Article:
Academic journal article Duke Law Journal

Applying Lawrence: Teenagers and the Crime against Nature

Academic journal article Duke Law Journal

Applying Lawrence: Teenagers and the Crime against Nature

Article excerpt


The Supreme Court's decision striking down a Texas statute prohibiting homosexual conduct in Lawrence v. Texas is vague in many ways. The opinion failed to articulate both the contours of the right the Court was recognizing and the level of scrutiny courts should apply when enforcing the right. When a question concerning the rights of minors arises under Lawrence, the answer is even more obscure. The Supreme Court of North Carolina faced precisely this question in a 2007 decision, in which the court considered whether Lawrence prohibited the state from prosecuting a minor for engaging in nontraditional sexual activity when the minor legally could have engaged in traditional, vaginal intercourse. This Note argues for an extension of Lawrence's right to sexual privacy to minors when those minors may otherwise lawfully consent to sexual activity. Lawrence held the state may only infringe an adult's right to sexual privacy when the state has some interest other than moral aversion to the sexual act itself. The Supreme Court has also held that minors generally share an adult's right to privacy unless the state has a significant interest unique to the context of minors to justify the infringement. Because the state has no interest other than moral aversion when regulating the form of a minor's sexual activity, this Note argues Lawrence should also protect minors.


At fourteen, R.L.C. was already involved in a sexual relationship with his twelve-year-old girlfriend, O.P.M. (1) Despite their youth, the adolescents had already engaged in vaginal intercourse on several occasions. In North Carolina, their conduct was lawful: North Carolina's age-of-consent laws permit sexual acts between minors as long as one partner is no more than three years older than the other. (2) In addition to vaginal intercourse, however, the adolescents had also engaged in oral sex. Unlike vaginal intercourse, this conduct was problematic. North Carolina prohibits the "crime against nature," (3) more commonly known as sodomy. Even though many think of sodomy as a pseudonym for homosexual activity, traditional prohibitions of sodomy include even heterosexual oral sex. (4) Because he engaged in heterosexual sodomy, R.L.C. was adjudicated a felony delinquent, even though the vaginal intercourse was completely lawful? In In re R. L. C., (6) the Supreme Court of North Carolina upheld his conviction. (7)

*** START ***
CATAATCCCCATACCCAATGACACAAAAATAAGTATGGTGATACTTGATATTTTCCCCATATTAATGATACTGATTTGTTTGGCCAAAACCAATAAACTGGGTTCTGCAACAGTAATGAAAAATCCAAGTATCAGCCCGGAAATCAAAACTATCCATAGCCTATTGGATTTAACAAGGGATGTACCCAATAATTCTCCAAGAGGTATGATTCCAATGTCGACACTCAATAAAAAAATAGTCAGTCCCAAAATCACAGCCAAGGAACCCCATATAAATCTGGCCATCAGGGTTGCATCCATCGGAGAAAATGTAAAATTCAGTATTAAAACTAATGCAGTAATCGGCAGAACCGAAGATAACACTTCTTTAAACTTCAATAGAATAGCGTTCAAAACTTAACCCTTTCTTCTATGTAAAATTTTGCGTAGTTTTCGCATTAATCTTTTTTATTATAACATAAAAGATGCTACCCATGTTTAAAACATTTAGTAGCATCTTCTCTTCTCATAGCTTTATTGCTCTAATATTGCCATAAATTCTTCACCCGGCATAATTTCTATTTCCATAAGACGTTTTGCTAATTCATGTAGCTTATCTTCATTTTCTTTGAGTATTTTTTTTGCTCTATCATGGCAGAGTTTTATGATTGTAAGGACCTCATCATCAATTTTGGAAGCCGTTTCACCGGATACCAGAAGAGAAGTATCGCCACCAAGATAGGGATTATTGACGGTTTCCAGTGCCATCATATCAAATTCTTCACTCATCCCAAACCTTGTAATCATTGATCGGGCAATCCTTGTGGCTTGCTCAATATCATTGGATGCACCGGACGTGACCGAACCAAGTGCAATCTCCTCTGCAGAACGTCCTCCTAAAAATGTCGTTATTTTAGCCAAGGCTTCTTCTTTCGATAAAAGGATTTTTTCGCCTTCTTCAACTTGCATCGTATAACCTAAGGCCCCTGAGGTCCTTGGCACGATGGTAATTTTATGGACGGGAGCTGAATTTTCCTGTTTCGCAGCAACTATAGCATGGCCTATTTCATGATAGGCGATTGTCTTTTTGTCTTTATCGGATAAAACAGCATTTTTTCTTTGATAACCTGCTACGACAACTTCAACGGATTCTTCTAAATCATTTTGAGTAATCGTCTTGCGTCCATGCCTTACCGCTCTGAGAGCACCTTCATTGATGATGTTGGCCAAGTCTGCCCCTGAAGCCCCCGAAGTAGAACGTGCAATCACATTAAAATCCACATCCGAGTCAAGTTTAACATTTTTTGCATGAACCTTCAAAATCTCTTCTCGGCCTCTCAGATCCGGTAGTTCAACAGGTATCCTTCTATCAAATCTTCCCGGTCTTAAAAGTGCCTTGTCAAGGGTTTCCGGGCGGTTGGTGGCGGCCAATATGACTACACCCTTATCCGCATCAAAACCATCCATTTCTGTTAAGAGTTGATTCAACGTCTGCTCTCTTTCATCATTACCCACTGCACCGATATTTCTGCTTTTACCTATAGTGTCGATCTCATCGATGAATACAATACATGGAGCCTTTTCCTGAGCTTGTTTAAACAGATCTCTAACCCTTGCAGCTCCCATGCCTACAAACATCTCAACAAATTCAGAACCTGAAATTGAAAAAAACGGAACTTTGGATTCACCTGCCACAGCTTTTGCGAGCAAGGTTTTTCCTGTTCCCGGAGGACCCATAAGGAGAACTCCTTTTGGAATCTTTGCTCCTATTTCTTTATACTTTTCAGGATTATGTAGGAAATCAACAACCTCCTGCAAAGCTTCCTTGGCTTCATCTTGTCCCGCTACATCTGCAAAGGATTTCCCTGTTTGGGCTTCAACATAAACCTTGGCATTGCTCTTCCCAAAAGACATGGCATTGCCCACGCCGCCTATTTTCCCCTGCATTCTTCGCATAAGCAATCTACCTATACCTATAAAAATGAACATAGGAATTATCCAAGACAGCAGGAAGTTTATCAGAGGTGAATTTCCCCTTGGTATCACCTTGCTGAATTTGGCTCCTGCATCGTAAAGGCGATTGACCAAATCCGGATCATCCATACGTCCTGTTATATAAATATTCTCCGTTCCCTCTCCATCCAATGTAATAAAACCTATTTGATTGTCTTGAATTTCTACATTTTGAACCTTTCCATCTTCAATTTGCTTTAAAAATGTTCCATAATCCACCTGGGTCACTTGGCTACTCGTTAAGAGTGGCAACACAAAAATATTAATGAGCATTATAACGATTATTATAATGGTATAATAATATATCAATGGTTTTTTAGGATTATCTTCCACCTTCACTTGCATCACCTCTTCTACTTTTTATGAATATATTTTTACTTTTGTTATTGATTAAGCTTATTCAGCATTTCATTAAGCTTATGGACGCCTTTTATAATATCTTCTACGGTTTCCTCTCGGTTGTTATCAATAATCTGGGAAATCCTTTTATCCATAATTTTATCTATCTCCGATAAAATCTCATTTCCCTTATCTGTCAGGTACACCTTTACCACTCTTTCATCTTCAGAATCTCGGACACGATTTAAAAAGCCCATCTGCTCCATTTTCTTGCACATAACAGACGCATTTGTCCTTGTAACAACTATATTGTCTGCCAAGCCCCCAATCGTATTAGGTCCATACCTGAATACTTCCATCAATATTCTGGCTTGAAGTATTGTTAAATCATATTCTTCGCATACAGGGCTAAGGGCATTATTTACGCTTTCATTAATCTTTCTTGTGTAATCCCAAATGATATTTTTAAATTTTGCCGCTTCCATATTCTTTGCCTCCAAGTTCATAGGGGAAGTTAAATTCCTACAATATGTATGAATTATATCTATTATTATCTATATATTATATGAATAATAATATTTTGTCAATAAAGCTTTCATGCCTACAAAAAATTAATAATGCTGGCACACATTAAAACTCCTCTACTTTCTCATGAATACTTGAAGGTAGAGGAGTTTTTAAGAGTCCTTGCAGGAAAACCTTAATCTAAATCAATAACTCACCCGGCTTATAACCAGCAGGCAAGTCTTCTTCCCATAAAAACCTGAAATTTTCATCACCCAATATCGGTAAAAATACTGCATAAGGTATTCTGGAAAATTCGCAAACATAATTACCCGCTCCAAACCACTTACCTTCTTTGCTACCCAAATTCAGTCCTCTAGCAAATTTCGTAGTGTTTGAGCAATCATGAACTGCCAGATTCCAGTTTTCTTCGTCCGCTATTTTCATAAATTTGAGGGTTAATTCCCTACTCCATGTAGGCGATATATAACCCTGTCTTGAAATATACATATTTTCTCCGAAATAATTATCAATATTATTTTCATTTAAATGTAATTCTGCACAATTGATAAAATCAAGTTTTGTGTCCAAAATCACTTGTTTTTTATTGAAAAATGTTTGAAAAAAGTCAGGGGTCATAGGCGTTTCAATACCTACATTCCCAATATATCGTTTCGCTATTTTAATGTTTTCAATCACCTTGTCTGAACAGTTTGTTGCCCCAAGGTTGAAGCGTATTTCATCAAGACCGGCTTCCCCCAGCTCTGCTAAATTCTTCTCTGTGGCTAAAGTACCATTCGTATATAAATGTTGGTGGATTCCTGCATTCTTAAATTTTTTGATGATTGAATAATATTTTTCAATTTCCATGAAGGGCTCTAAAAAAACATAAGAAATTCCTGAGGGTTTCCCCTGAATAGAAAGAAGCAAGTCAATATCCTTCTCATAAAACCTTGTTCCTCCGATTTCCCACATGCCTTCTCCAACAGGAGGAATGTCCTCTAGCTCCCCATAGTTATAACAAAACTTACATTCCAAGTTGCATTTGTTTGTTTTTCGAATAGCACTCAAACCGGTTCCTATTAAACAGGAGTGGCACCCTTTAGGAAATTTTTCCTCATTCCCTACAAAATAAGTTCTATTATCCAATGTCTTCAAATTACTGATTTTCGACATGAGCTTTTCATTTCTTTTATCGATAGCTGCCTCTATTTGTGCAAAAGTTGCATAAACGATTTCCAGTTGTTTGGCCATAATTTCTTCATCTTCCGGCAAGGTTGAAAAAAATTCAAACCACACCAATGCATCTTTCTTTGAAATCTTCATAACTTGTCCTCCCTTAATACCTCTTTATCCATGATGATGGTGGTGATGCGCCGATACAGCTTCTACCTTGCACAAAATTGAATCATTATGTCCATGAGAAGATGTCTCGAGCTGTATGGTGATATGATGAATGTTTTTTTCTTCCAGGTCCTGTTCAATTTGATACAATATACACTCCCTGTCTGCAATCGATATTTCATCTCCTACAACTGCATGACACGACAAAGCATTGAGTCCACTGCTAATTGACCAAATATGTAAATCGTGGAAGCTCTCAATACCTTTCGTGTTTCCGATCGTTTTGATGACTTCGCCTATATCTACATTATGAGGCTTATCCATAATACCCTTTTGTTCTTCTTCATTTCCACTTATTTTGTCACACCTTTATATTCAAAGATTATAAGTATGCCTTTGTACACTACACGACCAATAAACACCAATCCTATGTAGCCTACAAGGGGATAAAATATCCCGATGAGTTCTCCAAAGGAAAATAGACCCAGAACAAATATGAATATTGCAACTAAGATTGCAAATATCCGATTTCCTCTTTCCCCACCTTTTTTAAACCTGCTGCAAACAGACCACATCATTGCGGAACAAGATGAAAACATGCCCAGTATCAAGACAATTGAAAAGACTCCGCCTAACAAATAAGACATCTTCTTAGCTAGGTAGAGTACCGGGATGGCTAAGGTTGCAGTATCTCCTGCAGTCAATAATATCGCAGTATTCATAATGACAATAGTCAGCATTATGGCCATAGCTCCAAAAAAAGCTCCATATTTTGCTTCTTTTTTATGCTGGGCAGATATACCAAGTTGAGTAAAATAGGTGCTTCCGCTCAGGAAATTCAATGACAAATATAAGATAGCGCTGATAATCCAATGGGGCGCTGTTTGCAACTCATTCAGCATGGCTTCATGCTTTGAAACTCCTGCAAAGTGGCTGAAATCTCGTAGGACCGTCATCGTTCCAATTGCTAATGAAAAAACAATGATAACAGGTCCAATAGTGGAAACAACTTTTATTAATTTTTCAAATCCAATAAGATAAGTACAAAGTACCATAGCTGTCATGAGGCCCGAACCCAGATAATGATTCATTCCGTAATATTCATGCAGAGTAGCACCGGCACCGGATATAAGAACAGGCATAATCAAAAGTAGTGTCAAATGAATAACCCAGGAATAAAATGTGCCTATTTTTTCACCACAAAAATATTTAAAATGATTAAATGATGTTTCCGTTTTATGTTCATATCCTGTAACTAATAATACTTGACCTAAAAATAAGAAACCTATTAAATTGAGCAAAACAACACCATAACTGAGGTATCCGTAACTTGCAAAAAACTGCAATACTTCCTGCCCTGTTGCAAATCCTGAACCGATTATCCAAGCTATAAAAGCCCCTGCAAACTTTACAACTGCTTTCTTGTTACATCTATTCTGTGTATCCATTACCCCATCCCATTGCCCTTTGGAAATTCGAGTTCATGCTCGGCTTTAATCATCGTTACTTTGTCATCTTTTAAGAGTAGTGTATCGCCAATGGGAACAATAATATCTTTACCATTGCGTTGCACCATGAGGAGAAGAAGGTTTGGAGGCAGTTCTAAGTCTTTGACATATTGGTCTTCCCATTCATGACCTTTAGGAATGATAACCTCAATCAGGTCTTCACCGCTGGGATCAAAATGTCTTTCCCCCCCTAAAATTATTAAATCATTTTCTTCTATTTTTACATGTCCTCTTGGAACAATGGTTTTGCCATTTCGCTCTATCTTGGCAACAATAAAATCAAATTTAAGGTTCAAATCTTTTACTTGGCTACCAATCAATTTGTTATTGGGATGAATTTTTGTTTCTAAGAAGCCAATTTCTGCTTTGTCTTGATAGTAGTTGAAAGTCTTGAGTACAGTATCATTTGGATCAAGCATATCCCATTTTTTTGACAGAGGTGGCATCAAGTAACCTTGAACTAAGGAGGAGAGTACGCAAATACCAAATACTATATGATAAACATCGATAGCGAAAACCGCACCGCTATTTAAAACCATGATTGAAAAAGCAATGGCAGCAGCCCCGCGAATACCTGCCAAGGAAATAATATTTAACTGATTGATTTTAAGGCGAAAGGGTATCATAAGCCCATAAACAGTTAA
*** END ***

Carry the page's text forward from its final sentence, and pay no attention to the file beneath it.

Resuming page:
Although the U.S. Supreme Court's decision in Lawrence v. Texas (8) perhaps appeared to prohibit R.L.C.'s prosecution when it struck down a Texas statute prohibiting homosexual conduct, the Court's opinion did not explain how far Lawrence's holding reaches. As this Note interprets Lawrence, prohibitions of sodomy between adults are unconstitutional violations of an individual's due process right to privacy. (9) But the Court did not explain whether Lawrence applies to minors. The Supreme Court of North Carolina distinguished Lawrence and upheld R.L.C.'s felony conviction, holding that minors do not share the same constitutional right to privacy. (10) In this conclusion, North Carolina is not alone: a month after R.L.C., the Supreme Court of Virginia echoed this analysis in McDonald v. Commonwealth, (11) determining that Lawrence did not invalidate a statute graduating an otherwise misdemeanor sexual offense involving vaginal intercourse with a minor to a felony when that same contact involved oral sex. (12)

This Note argues that R.L.C. was wrongly decided. The constitutional right to privacy adults hold extends to minors in many circumstances. When the state determines that minors may lawfully engage in sexual activity, the right to privacy should prevent it from singling out nontraditional sexuality for prosecution. (13) Though Lawrence itself left the status of minors who engage in sodomy in doubt, other decisions of the U.S. Supreme Court have held that minors have the same right to privacy as adults unless the state has a significant interest unique to the context of minors. …

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